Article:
Ticketmaster blames bots, demand for ticket issues
As local Taylor Swift fans recover from the whiplash of vying for tickets to her Nashville concerts, Ticketmaster is seeking to explain the debacle that provoked consumer outrage and legal scrutiny for the company last week.
Driving the news: Ticketmaster canceled the public on-sale for Swift's shows in Nashville and other venues across the country after a week of technical glitches.
- In a lengthy statement Friday, Ticketmaster attributed the problems to a "staggering number of bot attacks" as well as "unprecedented traffic on our site, resulting in 3.5 billion total system requests."
- Tennessee Attorney General John Skrmetti says he has opened an inquiry into Ticketmaster after the ticket fiasco. Attorneys general representing states across the country then followed his lead.
Be smart: Bots are the term for specialized computer software that helps ticket scalpers fraudulently buy tickets for resale.
- Tennessee has a state law on the books to combat the use of bot software.
- Ticketmaster says it used a "verified fan" system to make sure real humans (not bots) were trying to buy tickets, and that its efforts to fight bots led to fewer Swift concert tickets landing on secondary markets. Critics have questioned Ticketmaster's ties to the secondary market.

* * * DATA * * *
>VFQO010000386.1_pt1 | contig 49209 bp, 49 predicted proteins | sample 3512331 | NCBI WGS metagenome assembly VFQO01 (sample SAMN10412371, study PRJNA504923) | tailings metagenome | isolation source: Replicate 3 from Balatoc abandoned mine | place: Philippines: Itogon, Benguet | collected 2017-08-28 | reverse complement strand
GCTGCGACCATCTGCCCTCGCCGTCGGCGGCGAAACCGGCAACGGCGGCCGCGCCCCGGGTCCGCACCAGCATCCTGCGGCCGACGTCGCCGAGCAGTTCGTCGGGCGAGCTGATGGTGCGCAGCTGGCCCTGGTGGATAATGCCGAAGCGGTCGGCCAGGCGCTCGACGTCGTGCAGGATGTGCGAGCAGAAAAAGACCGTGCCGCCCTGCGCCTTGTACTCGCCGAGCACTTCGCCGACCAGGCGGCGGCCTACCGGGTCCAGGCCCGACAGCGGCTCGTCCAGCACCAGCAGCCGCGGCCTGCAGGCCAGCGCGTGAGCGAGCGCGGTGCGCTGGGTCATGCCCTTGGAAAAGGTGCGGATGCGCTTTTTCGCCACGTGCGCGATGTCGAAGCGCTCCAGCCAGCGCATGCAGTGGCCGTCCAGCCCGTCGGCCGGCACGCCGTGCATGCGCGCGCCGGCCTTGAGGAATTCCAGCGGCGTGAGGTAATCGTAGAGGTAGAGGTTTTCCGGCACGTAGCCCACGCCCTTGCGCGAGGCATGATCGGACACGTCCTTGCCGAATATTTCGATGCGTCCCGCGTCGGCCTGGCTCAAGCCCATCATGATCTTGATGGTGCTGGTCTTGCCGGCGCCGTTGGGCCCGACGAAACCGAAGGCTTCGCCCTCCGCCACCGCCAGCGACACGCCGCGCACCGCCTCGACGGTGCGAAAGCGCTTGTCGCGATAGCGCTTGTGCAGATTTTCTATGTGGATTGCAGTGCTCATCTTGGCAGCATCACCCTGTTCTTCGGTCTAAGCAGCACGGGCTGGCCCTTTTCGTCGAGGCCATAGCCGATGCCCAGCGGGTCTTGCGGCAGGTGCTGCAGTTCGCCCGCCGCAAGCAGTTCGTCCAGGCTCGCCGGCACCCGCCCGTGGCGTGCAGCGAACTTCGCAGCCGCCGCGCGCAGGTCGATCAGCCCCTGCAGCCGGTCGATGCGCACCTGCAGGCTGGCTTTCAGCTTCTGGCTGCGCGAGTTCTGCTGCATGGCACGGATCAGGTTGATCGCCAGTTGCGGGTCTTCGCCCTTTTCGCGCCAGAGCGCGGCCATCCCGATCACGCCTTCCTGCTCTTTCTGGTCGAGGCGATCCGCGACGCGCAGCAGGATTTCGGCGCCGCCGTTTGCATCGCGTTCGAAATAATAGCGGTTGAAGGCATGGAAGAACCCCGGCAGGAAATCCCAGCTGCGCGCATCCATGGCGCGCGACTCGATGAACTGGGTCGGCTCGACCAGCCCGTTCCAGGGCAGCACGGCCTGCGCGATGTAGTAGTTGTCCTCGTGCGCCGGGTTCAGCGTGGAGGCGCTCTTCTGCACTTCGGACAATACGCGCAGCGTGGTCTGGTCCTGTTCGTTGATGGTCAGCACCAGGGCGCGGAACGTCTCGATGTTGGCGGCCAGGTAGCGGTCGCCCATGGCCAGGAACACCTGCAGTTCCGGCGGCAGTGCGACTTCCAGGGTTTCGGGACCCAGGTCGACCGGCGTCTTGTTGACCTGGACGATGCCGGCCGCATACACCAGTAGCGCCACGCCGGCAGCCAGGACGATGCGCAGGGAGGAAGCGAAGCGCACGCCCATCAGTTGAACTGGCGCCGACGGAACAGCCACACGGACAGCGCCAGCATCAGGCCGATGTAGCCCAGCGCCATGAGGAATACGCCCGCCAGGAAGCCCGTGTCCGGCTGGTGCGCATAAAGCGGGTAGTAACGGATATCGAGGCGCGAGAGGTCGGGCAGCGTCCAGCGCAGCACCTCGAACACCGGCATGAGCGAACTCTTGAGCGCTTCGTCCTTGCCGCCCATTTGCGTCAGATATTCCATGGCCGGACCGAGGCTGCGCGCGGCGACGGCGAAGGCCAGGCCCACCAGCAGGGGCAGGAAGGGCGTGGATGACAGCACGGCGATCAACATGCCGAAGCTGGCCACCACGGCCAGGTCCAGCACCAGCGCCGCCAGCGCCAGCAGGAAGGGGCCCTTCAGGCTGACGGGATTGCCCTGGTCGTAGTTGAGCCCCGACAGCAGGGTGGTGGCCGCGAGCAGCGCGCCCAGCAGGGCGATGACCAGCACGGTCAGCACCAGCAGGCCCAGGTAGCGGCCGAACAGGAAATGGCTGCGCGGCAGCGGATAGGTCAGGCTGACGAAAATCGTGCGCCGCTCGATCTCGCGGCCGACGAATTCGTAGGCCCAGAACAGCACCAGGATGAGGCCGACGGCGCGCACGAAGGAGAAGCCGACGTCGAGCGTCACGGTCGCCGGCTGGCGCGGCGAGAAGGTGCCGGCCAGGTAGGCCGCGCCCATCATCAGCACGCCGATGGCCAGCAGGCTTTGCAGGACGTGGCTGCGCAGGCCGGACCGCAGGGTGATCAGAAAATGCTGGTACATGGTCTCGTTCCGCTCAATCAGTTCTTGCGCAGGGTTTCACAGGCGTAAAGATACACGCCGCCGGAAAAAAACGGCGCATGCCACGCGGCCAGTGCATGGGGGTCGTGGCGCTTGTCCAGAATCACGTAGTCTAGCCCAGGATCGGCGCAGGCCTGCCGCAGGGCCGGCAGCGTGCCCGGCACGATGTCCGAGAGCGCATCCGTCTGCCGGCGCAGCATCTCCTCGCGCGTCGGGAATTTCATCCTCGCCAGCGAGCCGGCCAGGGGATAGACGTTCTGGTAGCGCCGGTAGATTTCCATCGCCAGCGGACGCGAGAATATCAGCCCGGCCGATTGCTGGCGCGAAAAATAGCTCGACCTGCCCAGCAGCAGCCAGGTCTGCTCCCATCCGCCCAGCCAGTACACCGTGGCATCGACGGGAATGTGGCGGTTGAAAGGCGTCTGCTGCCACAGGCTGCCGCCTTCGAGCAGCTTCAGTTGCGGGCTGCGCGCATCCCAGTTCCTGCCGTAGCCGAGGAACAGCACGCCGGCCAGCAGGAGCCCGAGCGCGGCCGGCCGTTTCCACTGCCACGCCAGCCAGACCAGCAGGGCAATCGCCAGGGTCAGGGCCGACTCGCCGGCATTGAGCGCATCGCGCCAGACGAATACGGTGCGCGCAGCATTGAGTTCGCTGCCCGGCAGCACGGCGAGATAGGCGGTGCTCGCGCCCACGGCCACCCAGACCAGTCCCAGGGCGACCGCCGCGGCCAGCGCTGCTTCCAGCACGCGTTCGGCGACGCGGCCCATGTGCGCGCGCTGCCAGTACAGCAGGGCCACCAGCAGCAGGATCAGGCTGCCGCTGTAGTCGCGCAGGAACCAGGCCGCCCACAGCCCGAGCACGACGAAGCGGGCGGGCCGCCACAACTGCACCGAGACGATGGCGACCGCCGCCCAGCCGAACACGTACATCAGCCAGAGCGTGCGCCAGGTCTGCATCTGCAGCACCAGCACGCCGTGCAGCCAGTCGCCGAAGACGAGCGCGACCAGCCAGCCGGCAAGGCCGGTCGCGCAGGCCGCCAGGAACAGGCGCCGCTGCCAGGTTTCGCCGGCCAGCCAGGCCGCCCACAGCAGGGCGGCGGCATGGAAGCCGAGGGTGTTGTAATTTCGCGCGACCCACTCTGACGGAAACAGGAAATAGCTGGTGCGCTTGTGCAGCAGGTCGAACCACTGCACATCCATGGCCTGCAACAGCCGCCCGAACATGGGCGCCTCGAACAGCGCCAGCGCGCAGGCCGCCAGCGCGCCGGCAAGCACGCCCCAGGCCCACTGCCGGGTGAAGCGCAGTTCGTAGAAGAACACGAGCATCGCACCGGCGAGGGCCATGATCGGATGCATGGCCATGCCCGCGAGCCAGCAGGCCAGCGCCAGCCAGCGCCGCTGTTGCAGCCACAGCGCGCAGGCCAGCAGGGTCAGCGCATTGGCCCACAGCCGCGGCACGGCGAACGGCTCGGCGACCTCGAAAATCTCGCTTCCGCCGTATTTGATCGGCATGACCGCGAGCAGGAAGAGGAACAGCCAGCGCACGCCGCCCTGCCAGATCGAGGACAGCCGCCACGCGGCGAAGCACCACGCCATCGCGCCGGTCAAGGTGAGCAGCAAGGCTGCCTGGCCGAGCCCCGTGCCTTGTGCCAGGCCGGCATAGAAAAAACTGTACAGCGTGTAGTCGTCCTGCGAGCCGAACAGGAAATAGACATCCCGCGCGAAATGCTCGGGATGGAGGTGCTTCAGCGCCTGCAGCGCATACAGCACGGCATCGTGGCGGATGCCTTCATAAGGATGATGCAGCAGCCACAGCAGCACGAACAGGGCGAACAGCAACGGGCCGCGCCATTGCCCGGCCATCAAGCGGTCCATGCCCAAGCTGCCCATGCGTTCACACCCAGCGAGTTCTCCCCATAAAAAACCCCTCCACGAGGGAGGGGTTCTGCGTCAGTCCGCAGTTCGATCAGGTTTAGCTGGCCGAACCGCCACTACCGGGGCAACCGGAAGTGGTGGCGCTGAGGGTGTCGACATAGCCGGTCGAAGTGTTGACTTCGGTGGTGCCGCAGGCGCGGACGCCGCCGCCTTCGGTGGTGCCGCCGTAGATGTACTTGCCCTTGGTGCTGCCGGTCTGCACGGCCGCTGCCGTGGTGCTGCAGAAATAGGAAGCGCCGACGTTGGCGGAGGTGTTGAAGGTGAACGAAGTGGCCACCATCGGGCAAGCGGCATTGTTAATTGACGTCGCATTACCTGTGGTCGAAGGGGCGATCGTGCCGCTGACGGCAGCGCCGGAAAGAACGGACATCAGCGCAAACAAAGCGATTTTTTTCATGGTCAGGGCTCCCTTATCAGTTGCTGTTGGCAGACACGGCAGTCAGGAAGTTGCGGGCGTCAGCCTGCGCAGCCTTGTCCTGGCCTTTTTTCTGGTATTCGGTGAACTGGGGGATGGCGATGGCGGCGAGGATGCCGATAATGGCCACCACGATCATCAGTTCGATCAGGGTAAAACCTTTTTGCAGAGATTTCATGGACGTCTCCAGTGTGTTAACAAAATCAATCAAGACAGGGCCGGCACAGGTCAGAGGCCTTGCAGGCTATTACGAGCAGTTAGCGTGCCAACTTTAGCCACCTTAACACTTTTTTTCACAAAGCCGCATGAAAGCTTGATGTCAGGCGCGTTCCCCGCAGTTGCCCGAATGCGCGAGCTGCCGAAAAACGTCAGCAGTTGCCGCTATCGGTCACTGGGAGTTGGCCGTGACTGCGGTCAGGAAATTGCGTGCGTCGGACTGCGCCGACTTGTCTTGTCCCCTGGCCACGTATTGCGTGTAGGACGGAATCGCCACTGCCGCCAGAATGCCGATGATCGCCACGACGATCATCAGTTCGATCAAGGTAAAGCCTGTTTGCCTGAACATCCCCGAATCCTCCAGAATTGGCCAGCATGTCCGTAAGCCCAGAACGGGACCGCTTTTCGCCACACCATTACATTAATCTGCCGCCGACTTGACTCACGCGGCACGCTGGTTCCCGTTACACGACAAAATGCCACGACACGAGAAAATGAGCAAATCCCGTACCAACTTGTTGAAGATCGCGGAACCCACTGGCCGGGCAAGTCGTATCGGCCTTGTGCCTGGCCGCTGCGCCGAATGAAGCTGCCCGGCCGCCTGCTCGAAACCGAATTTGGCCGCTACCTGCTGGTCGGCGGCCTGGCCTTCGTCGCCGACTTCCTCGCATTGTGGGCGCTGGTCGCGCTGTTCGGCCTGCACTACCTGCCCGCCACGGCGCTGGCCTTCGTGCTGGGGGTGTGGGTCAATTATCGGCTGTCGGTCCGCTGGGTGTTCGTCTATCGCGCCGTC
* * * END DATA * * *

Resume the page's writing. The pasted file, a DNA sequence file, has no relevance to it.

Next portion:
The latest: U.S. Sen. Marsha Blackburn played a leading role in passing bipartisan legislation in 2016 to ban the use of bots nationwide.
Zoom out: If scalpers using bots helped clog the ticket-buying process for Swift's concerts, it could add yet another legal dimension to a situation that put Ticketmaster in the crosshairs.
Yes, but: Anti-bot laws have proven extremely difficult to enforce. There aren't any known prosecutions under Tennessee's law.
- The Federal Trade Commission brought its first-ever case under the 2016 law last year, identifying three ticket-scalping companies and pursuing millions of dollars in penalties for the use of bots.
The other side: In its corporate response last week, Ticketmaster and Live Nation dismissed the concerns raised by Skrmetti and others about a monopoly.
- The company argued it is abiding by the federal rules in place to prevent anti-competitive practices from hurting consumers.
- Less than 5% of tickets were sold or posted for resale on secondary markets, Ticketmaster says. By comparison, between 20% and 30% are resold for concerts that don't use the verified fan system, the company says.
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